Crazy Horse and Gall among Lakota Leaders in Fight

Sitting Bull Saw “Soldiers Falling into Camp” in Vision Before Battle
Little Bighorn, Montana Territory, June 1876

One of the major spiritual leaders of the Lakota, the Hunkpapa Sitting Bull, stayed close to the camp during the battle to pray and reassure his warriors.  Described by one of his followers as the “old man chief of all the camps combined,” Sitting Bull is in his mid-forties.
On his way to the Little Bighorn, Custer’s scouts found evidence of a Lakota camp where a Sun Dance took place. The Arikara and Crow warriors with Custer told Long-Hair that there was evidence that someone had a vision of the soldiers coming.

Crazy Horse and Sitting Bull Rally Lakota Warriors


The scouts found a sand pictograph which showed many dead soldiers and other symbols of the Lakota expecting victory, including three red stones in a row and a pile of rocks with the skull of a buffalo bull on one side and the skull of a cow on the other. Arikara scouts told Custer that to the Lakota, the sign meant that they would fight like bulls and that the white troops would run like women.
A Hunkpapa woman at the Sun Dance says that Sitting Bull participated in the Sun Dance at the site and that he danced continuously for two days. When he awoke from a trance on the third day, he said that he had a vision of “soldiers falling downward into the Lakota camp.”  What the Arikara scouts found at the site in a picture on the sand was a scene of bluecoats falling like grasshoppers into an Indian village.  Kicking Bear, a Minniconjou Oglala of the Lakota, created a pictograph of what happened at the Little Bighorn, a scene which shows soldiers fallen next to the camp.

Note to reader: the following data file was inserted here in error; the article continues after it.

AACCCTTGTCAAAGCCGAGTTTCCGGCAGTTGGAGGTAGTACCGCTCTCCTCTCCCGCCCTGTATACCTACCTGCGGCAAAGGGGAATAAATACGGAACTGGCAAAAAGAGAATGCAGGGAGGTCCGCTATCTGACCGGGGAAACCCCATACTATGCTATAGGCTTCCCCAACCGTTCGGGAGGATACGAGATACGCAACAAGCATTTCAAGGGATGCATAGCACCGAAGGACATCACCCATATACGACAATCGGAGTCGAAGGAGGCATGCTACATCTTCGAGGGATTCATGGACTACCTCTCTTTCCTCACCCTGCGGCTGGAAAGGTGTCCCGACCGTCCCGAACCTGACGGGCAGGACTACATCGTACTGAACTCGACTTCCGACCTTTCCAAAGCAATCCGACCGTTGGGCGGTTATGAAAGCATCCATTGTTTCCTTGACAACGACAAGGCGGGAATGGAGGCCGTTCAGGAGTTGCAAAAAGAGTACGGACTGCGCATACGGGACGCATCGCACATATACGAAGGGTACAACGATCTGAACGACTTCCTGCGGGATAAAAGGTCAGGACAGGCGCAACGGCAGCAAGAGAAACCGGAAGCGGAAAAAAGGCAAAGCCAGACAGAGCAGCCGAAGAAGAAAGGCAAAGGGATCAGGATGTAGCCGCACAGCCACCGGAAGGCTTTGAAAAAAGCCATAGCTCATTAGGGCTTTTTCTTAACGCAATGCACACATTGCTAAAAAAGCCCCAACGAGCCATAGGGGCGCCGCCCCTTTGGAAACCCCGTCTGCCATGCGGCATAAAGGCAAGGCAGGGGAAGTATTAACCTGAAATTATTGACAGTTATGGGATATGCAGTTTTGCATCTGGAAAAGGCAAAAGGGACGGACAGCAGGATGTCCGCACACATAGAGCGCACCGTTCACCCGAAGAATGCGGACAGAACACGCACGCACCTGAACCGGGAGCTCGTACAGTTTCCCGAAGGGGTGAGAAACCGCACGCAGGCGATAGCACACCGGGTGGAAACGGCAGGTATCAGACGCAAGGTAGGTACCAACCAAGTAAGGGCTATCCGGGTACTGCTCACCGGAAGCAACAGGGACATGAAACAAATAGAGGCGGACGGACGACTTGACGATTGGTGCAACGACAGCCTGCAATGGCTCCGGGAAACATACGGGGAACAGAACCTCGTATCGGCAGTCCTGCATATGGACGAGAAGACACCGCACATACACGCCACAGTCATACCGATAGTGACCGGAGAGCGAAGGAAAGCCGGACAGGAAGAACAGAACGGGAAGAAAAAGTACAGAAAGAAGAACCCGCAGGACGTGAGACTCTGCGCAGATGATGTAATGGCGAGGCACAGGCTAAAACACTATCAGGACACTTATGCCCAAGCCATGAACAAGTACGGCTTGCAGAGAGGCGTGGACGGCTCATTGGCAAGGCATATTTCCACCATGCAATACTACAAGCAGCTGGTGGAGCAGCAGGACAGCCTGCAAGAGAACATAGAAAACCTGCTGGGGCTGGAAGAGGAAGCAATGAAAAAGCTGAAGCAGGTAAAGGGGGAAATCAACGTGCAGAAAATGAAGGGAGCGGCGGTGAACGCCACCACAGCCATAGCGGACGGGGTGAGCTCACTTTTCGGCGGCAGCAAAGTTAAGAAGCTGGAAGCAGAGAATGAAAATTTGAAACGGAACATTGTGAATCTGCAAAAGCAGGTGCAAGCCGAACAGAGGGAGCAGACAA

The famous Lakota fighter Crazy Horse went into battle against Custer with his face painted with a lighting bolt and his body dotted with hail stones. Lakota sources say that he led the final attack along with Gall, the Hunkpapa whose two wives and three children were killed by Arikara scouts early in the fight.
According to warriors at the battle, Crazy Horse started the final assault by blowing hard on his eagle-wing-bone whistle. Gall says that “We took no prisoners. Our hearts were bad, and we cut and shot them all to pieces.”

The Lakota leaders say that war was inevitable after Custer opened their sacred Black Hills to the whites. While they were able to defeat the white soldiers at the Little Bighorn, they see little hope of keeping settlers out of their territory. After taking clothes, weapons and ammunition from the fallen solders, the Lakota and their allies left and headed north to an uncertain future.
Contrary to many reports coming from the Little Bighorn, Sitting Bull had no direct role in the death of Colonel Custer. Says the Lakota leader, “They tell me I murdered Custer. It is a lie. He was a fool and rode to his death.”

 

By Dr. D. Jerome Tweton

Source

Originally published as The North Star Dakotan student newspaper, written by Dr. D. Jerome Tweton and supported by the North Dakota Humanities Council

Subject Matter

Social Studies

North Star Dakotan:

Journals and Art Work: The Indian People, The Trade, and The Land

The Indian People

The Purchase and Exploration of Louisiana

The Fur Trade

Dakota Territory

The Military Frontier

The Reservation System

George Armstrong Custer and the Battle of the Little Bighorn

The Great Dakota Boom, 1878-1890

Reservation Troubles, 1886-1890

The Making of a State and a Constitution

The North Dakota Economy, 1890-1915

Life on the Indian Reservations

The North Dakota National Guard and the Philippines

North Dakota, The Great War and After

The Nonpartisan League's Rise to Power

The Nonpartisan League in Power

The Nonpartisan League's Decline

The 1920s

1930s: North Dakota's Economic and Political Climate

The New Deal in North Dakota

The Road to World War II

North Dakota and American Society

North Dakota Optimism and Economic Developments

North Dakota and Political Change